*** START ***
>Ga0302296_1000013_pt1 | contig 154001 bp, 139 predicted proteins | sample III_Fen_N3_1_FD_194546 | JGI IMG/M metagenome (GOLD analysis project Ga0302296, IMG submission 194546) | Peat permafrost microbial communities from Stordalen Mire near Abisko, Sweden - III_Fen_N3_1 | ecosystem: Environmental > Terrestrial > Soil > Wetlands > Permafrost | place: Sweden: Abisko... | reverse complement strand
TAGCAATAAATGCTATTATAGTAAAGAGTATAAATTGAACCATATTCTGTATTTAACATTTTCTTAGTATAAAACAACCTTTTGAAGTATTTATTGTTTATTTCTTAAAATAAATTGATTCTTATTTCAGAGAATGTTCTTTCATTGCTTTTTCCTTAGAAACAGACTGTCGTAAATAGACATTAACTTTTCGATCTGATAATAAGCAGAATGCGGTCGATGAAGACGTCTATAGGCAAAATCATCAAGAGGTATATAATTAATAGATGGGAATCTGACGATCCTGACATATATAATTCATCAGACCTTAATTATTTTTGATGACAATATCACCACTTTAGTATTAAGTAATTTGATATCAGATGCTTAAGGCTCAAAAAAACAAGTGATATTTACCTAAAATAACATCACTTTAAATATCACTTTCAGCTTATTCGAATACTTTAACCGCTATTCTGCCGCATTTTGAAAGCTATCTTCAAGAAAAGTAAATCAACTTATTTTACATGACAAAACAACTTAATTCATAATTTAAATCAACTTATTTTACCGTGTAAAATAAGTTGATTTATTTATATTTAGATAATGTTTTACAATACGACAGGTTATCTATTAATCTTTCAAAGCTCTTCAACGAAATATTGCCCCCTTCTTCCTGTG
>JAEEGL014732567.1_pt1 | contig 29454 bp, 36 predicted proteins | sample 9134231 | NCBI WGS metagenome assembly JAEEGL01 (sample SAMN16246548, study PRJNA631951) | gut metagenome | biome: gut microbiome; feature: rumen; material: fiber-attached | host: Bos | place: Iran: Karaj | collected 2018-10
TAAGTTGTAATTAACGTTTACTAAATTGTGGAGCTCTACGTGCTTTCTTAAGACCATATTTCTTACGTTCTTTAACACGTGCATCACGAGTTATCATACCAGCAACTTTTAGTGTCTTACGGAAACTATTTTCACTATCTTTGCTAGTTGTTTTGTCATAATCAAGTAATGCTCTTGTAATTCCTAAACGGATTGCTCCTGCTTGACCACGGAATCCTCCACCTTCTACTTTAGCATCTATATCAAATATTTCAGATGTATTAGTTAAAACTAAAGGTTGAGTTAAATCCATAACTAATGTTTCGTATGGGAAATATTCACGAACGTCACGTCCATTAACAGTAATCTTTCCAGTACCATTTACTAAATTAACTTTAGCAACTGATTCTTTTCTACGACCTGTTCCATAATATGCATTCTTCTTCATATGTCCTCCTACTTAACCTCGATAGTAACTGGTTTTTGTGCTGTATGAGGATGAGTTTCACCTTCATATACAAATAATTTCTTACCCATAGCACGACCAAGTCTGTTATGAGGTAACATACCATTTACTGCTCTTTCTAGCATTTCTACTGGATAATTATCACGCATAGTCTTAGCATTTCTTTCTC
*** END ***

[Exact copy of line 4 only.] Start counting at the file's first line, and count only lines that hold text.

TAAGTTGTAATTAACGTTTACTAAATTGTGGAGCTCTACGTGCTTTCTTAAGACCATATTTCTTACGTTCTTTAACACGTGCATCACGAGTTATCATACCAGCAACTTTTAGTGTCTTACGGAAACTATTTTCACTATCTTTGCTAGTTGTTTTGTCATAATCAAGTAATGCTCTTGTAATTCCTAAACGGATTGCTCCTGCTTGACCACGGAATCCTCCACCTTCTACTTTAGCATCTATATCAAATATTTCAGATGTATTAGTTAAAACTAAAGGTTGAGTTAAATCCATAACTAATGTTTCGTATGGGAAATATTCACGAACGTCACGTCCATTAACAGTAATCTTTCCAGTACCATTTACTAAATTAACTTTAGCAACTGATTCTTTTCTACGACCTGTTCCATAATATGCATTCTTCTTCATATGTCCTCCTACTTAACCTCGATAGTAACTGGTTTTTGTGCTGTATGAGGATGAGTTTCACCTTCATATACAAATAATTTCTTACCCATAGCACGACCAAGTCTGTTATGAGGTAACATACCATTTACTGCTCTTTCTAGCATTTCTACTGGATAATTATCACGCATAGTCTTAGCATTTCTTTCTC